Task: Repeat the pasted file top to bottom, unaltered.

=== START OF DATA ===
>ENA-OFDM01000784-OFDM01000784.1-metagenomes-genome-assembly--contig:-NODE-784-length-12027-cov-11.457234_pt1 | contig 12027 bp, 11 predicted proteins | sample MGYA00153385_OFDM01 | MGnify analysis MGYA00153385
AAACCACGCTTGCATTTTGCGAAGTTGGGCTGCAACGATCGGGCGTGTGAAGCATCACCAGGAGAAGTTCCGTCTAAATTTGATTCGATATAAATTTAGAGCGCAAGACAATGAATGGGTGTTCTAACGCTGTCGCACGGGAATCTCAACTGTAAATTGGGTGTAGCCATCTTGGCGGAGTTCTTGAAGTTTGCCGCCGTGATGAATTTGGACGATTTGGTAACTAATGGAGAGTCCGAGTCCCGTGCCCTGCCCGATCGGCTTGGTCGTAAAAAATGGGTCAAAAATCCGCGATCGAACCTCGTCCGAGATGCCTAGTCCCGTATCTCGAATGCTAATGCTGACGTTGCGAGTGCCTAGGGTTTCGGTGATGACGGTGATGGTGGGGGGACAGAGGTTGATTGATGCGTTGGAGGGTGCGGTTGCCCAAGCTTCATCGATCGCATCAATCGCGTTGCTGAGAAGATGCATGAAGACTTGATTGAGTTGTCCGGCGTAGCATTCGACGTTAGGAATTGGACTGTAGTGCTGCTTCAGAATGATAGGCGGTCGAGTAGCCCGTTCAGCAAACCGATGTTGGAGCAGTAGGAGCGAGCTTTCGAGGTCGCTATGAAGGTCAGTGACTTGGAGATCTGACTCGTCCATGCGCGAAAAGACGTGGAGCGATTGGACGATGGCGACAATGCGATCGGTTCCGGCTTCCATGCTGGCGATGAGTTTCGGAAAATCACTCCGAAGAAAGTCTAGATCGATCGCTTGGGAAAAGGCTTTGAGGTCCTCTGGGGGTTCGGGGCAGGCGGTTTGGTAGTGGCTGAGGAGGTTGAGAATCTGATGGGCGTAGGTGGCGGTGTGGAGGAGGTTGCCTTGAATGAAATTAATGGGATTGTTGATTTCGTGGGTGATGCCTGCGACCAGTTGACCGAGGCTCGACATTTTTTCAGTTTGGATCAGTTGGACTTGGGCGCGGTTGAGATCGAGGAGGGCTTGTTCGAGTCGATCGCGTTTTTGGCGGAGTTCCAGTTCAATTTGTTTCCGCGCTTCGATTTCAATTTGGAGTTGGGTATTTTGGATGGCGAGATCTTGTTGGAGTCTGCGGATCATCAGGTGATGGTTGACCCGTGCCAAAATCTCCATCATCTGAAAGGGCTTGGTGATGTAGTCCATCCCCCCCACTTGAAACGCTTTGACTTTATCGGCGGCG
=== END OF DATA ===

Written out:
>ENA-OFDM01000784-OFDM01000784.1-metagenomes-genome-assembly--contig:-NODE-784-length-12027-cov-11.457234_pt1 | contig 12027 bp, 11 predicted proteins | sample MGYA00153385_OFDM01 | MGnify analysis MGYA00153385
AAACCACGCTTGCATTTTGCGAAGTTGGGCTGCAACGATCGGGCGTGTGAAGCATCACCAGGAGAAGTTCCGTCTAAATTTGATTCGATATAAATTTAGAGCGCAAGACAATGAATGGGTGTTCTAACGCTGTCGCACGGGAATCTCAACTGTAAATTGGGTGTAGCCATCTTGGCGGAGTTCTTGAAGTTTGCCGCCGTGATGAATTTGGACGATTTGGTAACTAATGGAGAGTCCGAGTCCCGTGCCCTGCCCGATCGGCTTGGTCGTAAAAAATGGGTCAAAAATCCGCGATCGAACCTCGTCCGAGATGCCTAGTCCCGTATCTCGAATGCTAATGCTGACGTTGCGAGTGCCTAGGGTTTCGGTGATGACGGTGATGGTGGGGGGACAGAGGTTGATTGATGCGTTGGAGGGTGCGGTTGCCCAAGCTTCATCGATCGCATCAATCGCGTTGCTGAGAAGATGCATGAAGACTTGATTGAGTTGTCCGGCGTAGCATTCGACGTTAGGAATTGGACTGTAGTGCTGCTTCAGAATGATAGGCGGTCGAGTAGCCCGTTCAGCAAACCGATGTTGGAGCAGTAGGAGCGAGCTTTCGAGGTCGCTATGAAGGTCAGTGACTTGGAGATCTGACTCGTCCATGCGCGAAAAGACGTGGAGCGATTGGACGATGGCGACAATGCGATCGGTTCCGGCTTCCATGCTGGCGATGAGTTTCGGAAAATCACTCCGAAGAAAGTCTAGATCGATCGCTTGGGAAAAGGCTTTGAGGTCCTCTGGGGGTTCGGGGCAGGCGGTTTGGTAGTGGCTGAGGAGGTTGAGAATCTGATGGGCGTAGGTGGCGGTGTGGAGGAGGTTGCCTTGAATGAAATTAATGGGATTGTTGATTTCGTGGGTGATGCCTGCGACCAGTTGACCGAGGCTCGACATTTTTTCAGTTTGGATCAGTTGGACTTGGGCGCGGTTGAGATCGAGGAGGGCTTGTTCGAGTCGATCGCGTTTTTGGCGGAGTTCCAGTTCAATTTGTTTCCGCGCTTCGATTTCAATTTGGAGTTGGGTATTTTGGATGGCGAGATCTTGTTGGAGTCTGCGGATCATCAGGTGATGGTTGACCCGTGCCAAAATCTCCATCATCTGAAAGGGCTTGGTGATGTAGTCCATCCCCCCCACTTGAAACGCTTTGACTTTATCGGCGGCG